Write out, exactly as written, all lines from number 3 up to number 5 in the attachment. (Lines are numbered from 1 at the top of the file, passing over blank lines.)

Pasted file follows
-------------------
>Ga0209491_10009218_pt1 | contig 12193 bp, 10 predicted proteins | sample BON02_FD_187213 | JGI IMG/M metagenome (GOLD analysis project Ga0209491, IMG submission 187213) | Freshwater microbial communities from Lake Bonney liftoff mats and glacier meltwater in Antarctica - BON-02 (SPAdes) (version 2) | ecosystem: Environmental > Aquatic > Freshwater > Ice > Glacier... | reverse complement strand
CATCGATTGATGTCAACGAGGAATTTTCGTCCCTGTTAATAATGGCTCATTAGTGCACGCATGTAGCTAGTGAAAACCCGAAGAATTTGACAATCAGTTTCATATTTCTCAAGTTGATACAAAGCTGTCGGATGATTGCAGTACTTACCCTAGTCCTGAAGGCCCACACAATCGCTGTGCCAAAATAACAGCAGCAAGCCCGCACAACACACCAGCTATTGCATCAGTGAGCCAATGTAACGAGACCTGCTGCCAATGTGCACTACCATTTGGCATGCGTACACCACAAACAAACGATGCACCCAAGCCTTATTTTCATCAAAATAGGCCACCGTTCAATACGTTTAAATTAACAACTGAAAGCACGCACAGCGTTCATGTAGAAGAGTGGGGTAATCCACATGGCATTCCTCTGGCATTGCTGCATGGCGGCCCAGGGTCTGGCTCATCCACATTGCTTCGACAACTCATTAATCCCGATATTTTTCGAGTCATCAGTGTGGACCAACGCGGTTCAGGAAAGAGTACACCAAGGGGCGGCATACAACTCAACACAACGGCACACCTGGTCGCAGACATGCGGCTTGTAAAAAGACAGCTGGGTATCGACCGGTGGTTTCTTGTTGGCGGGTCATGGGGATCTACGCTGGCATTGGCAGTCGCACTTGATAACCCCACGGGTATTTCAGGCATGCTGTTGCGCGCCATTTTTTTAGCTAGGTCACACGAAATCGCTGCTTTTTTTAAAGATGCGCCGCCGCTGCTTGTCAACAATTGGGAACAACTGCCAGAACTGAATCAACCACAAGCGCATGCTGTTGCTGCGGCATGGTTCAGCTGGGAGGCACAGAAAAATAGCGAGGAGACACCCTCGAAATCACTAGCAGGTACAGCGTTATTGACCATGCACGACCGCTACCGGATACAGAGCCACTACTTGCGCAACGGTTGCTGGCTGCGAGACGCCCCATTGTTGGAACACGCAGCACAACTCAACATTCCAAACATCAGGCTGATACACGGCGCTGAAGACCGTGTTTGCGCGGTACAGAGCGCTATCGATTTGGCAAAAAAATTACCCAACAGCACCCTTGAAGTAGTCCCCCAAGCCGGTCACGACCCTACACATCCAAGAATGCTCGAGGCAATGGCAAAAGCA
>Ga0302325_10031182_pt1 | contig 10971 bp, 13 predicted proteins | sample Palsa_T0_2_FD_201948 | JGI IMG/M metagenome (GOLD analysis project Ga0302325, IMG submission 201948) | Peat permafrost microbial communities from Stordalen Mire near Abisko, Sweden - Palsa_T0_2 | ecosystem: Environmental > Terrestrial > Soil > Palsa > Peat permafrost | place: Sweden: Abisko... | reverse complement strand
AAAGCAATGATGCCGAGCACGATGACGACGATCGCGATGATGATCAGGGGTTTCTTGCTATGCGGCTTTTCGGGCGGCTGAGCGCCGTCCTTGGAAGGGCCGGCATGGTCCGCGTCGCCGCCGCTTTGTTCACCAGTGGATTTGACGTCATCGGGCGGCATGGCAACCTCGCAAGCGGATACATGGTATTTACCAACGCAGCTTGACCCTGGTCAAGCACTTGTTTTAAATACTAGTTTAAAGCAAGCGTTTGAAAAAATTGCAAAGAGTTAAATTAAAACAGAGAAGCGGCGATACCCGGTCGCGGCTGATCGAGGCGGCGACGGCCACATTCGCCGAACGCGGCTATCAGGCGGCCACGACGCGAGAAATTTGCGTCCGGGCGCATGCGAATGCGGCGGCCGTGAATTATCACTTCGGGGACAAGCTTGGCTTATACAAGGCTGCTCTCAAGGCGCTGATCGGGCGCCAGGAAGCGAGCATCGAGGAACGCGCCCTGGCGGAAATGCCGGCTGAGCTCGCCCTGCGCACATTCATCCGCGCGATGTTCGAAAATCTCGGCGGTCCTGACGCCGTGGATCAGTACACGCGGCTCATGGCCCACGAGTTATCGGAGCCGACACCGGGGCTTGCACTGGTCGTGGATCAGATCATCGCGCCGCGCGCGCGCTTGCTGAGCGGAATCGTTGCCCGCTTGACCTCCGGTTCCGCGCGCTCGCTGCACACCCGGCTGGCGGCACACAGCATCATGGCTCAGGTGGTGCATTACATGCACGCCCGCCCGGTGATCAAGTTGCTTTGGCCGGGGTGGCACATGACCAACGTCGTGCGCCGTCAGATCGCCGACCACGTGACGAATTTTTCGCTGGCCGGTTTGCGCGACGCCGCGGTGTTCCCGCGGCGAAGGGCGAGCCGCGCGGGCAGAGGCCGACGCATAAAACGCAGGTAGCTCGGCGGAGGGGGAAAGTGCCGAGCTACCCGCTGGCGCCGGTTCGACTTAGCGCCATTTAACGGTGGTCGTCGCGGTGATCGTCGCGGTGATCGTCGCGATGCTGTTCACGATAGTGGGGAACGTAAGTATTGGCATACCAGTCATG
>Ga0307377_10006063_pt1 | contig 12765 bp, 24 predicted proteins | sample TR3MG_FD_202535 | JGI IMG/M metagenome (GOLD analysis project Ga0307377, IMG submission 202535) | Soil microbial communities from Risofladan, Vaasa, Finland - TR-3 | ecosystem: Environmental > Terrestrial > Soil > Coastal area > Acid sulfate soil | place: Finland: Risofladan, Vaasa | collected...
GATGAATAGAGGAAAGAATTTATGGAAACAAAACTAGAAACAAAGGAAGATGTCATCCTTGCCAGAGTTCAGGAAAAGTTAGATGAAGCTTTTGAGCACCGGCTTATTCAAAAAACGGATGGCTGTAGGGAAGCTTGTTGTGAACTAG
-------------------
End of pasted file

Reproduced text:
>Ga0302325_10031182_pt1 | contig 10971 bp, 13 predicted proteins | sample Palsa_T0_2_FD_201948 | JGI IMG/M metagenome (GOLD analysis project Ga0302325, IMG submission 201948) | Peat permafrost microbial communities from Stordalen Mire near Abisko, Sweden - Palsa_T0_2 | ecosystem: Environmental > Terrestrial > Soil > Palsa > Peat permafrost | place: Sweden: Abisko... | reverse complement strand
AAAGCAATGATGCCGAGCACGATGACGACGATCGCGATGATGATCAGGGGTTTCTTGCTATGCGGCTTTTCGGGCGGCTGAGCGCCGTCCTTGGAAGGGCCGGCATGGTCCGCGTCGCCGCCGCTTTGTTCACCAGTGGATTTGACGTCATCGGGCGGCATGGCAACCTCGCAAGCGGATACATGGTATTTACCAACGCAGCTTGACCCTGGTCAAGCACTTGTTTTAAATACTAGTTTAAAGCAAGCGTTTGAAAAAATTGCAAAGAGTTAAATTAAAACAGAGAAGCGGCGATACCCGGTCGCGGCTGATCGAGGCGGCGACGGCCACATTCGCCGAACGCGGCTATCAGGCGGCCACGACGCGAGAAATTTGCGTCCGGGCGCATGCGAATGCGGCGGCCGTGAATTATCACTTCGGGGACAAGCTTGGCTTATACAAGGCTGCTCTCAAGGCGCTGATCGGGCGCCAGGAAGCGAGCATCGAGGAACGCGCCCTGGCGGAAATGCCGGCTGAGCTCGCCCTGCGCACATTCATCCGCGCGATGTTCGAAAATCTCGGCGGTCCTGACGCCGTGGATCAGTACACGCGGCTCATGGCCCACGAGTTATCGGAGCCGACACCGGGGCTTGCACTGGTCGTGGATCAGATCATCGCGCCGCGCGCGCGCTTGCTGAGCGGAATCGTTGCCCGCTTGACCTCCGGTTCCGCGCGCTCGCTGCACACCCGGCTGGCGGCACACAGCATCATGGCTCAGGTGGTGCATTACATGCACGCCCGCCCGGTGATCAAGTTGCTTTGGCCGGGGTGGCACATGACCAACGTCGTGCGCCGTCAGATCGCCGACCACGTGACGAATTTTTCGCTGGCCGGTTTGCGCGACGCCGCGGTGTTCCCGCGGCGAAGGGCGAGCCGCGCGGGCAGAGGCCGACGCATAAAACGCAGGTAGCTCGGCGGAGGGGGAAAGTGCCGAGCTACCCGCTGGCGCCGGTTCGACTTAGCGCCATTTAACGGTGGTCGTCGCGGTGATCGTCGCGGTGATCGTCGCGATGCTGTTCACGATAGTGGGGAACGTAAGTATTGGCATACCAGTCATG
>Ga0307377_10006063_pt1 | contig 12765 bp, 24 predicted proteins | sample TR3MG_FD_202535 | JGI IMG/M metagenome (GOLD analysis project Ga0307377, IMG submission 202535) | Soil microbial communities from Risofladan, Vaasa, Finland - TR-3 | ecosystem: Environmental > Terrestrial > Soil > Coastal area > Acid sulfate soil | place: Finland: Risofladan, Vaasa | collected...